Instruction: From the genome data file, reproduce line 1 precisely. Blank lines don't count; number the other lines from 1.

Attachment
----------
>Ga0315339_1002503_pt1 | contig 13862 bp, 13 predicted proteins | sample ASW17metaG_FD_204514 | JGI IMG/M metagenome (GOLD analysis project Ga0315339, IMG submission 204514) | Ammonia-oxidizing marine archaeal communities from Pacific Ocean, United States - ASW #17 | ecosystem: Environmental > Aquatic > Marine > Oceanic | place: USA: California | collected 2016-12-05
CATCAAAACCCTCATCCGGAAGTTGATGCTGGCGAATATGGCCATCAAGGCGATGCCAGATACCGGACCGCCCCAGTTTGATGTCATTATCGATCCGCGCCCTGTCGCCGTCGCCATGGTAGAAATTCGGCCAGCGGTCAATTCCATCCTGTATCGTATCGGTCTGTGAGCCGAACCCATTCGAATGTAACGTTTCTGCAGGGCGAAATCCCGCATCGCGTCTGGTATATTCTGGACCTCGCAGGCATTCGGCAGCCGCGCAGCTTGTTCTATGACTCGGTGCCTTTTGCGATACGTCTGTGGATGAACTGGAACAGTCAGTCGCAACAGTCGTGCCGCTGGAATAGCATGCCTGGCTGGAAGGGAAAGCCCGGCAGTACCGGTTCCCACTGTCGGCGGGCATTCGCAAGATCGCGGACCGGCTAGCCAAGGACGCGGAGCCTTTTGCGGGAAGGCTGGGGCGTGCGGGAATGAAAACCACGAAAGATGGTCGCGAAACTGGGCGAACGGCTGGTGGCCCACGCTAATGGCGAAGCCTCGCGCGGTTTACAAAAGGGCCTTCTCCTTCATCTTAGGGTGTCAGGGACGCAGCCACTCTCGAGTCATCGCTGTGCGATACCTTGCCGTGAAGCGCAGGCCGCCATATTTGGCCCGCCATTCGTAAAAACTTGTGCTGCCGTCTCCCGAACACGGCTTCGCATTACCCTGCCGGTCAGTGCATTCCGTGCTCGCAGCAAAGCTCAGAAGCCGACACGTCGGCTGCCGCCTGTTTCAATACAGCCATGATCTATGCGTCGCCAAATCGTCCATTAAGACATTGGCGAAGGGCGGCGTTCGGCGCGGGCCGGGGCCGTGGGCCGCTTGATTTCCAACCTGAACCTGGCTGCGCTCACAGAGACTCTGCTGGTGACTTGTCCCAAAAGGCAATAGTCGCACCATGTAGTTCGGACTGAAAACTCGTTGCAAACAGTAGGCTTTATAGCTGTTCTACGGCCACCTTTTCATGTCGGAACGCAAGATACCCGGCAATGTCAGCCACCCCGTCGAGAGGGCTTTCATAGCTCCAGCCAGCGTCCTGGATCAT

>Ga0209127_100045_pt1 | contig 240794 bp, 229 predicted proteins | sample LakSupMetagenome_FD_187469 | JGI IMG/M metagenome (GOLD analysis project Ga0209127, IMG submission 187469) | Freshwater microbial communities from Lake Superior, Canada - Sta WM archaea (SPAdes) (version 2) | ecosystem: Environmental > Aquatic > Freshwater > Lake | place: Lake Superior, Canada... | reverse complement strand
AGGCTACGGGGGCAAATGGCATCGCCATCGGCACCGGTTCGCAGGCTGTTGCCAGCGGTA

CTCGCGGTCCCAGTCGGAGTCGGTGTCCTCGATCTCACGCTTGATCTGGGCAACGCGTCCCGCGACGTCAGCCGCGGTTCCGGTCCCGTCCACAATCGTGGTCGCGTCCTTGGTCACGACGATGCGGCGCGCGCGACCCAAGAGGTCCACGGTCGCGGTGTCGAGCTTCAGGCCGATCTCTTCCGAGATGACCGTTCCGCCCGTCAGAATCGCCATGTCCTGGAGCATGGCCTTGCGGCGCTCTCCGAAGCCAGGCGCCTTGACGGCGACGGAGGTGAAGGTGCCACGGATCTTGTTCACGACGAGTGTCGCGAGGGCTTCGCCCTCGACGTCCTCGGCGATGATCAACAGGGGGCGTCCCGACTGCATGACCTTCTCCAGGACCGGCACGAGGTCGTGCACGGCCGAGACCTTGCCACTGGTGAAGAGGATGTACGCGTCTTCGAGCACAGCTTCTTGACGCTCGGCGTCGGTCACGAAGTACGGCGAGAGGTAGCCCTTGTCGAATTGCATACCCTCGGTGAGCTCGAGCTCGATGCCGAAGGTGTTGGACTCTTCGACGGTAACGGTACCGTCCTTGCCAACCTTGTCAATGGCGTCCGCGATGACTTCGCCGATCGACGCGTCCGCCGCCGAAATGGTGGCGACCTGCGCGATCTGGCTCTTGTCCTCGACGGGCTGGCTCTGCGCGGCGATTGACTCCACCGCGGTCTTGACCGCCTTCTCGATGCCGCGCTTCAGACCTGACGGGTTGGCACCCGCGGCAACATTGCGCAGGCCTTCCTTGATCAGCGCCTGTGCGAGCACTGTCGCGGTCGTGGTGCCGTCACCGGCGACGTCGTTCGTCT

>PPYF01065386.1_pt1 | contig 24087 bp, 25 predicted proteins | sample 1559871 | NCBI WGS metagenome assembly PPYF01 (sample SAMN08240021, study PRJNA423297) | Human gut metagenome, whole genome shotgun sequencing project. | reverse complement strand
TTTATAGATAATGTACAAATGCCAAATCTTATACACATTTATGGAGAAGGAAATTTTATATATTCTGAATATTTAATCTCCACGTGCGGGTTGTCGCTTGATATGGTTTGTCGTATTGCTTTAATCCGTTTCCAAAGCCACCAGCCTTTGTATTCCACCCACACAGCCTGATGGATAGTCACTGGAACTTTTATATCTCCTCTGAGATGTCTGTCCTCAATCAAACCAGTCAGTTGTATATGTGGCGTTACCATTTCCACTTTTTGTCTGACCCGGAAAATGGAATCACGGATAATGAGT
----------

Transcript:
>Ga0315339_1002503_pt1 | contig 13862 bp, 13 predicted proteins | sample ASW17metaG_FD_204514 | JGI IMG/M metagenome (GOLD analysis project Ga0315339, IMG submission 204514) | Ammonia-oxidizing marine archaeal communities from Pacific Ocean, United States - ASW #17 | ecosystem: Environmental > Aquatic > Marine > Oceanic | place: USA: California | collected 2016-12-05